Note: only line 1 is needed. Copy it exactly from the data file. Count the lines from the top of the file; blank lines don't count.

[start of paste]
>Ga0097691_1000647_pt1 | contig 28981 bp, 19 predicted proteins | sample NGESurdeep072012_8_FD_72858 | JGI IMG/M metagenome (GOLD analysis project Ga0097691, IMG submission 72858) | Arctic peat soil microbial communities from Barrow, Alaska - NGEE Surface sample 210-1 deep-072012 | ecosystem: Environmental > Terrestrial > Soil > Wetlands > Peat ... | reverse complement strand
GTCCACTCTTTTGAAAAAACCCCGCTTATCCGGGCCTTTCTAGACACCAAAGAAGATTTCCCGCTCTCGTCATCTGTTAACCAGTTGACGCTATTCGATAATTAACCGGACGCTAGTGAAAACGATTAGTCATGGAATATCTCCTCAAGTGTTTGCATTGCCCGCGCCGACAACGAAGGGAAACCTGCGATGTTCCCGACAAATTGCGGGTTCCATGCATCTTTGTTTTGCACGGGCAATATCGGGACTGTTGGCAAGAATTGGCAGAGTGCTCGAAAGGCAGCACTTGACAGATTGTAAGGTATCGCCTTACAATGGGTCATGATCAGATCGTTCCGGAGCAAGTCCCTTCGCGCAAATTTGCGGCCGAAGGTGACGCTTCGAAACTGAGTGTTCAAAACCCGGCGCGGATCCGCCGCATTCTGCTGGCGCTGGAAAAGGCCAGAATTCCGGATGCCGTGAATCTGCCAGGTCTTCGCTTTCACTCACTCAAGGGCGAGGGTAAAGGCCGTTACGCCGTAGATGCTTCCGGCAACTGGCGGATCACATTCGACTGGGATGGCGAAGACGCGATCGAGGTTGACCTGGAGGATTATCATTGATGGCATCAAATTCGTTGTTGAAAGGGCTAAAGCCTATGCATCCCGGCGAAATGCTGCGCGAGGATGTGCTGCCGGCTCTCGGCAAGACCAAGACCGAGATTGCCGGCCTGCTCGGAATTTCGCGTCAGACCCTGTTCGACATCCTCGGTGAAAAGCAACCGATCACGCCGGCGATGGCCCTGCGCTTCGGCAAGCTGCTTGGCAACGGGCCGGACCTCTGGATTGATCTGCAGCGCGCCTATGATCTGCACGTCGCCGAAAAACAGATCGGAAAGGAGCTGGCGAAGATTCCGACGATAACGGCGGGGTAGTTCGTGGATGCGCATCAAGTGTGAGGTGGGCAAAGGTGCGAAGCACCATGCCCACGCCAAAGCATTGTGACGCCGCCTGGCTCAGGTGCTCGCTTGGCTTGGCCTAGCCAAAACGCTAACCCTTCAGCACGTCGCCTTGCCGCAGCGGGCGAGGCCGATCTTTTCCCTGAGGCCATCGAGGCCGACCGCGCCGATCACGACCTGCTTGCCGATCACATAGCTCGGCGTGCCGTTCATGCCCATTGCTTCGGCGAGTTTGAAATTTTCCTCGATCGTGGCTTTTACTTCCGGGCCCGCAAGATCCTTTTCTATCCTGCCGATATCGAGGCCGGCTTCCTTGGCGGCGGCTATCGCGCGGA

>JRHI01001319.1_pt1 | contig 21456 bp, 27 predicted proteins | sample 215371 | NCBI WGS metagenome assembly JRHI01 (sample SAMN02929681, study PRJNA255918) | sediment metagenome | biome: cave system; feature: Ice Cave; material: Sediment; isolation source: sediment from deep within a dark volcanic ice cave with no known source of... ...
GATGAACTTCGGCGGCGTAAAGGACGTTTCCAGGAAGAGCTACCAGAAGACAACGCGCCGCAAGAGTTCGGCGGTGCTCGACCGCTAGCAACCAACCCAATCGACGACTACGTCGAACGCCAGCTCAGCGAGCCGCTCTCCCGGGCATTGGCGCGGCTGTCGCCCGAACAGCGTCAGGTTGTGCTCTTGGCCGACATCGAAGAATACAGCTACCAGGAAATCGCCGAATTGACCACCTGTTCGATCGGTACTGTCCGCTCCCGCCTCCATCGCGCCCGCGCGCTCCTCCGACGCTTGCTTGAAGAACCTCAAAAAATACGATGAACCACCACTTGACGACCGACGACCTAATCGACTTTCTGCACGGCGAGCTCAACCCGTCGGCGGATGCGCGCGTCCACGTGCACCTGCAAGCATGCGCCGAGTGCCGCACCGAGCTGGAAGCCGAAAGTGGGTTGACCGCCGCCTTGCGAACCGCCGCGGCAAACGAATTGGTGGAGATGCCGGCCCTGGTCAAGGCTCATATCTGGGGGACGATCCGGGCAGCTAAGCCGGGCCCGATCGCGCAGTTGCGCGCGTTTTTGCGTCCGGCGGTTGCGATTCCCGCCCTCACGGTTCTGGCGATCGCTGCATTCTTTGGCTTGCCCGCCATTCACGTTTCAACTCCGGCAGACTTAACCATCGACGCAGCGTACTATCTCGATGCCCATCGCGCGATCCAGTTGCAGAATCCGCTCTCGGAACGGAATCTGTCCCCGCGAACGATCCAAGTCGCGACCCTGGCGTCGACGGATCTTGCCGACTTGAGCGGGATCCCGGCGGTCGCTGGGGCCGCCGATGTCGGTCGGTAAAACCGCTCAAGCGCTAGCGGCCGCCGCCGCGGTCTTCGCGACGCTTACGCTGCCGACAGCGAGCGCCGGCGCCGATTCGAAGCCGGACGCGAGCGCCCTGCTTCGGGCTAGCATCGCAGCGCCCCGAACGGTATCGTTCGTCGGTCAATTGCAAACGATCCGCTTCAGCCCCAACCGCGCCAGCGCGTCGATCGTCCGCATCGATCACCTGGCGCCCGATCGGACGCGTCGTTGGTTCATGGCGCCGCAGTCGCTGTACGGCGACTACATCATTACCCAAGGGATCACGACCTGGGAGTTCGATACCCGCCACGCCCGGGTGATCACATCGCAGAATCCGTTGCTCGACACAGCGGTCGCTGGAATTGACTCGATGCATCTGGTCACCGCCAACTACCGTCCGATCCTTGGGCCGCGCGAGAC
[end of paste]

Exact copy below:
>Ga0097691_1000647_pt1 | contig 28981 bp, 19 predicted proteins | sample NGESurdeep072012_8_FD_72858 | JGI IMG/M metagenome (GOLD analysis project Ga0097691, IMG submission 72858) | Arctic peat soil microbial communities from Barrow, Alaska - NGEE Surface sample 210-1 deep-072012 | ecosystem: Environmental > Terrestrial > Soil > Wetlands > Peat ... | reverse complement strand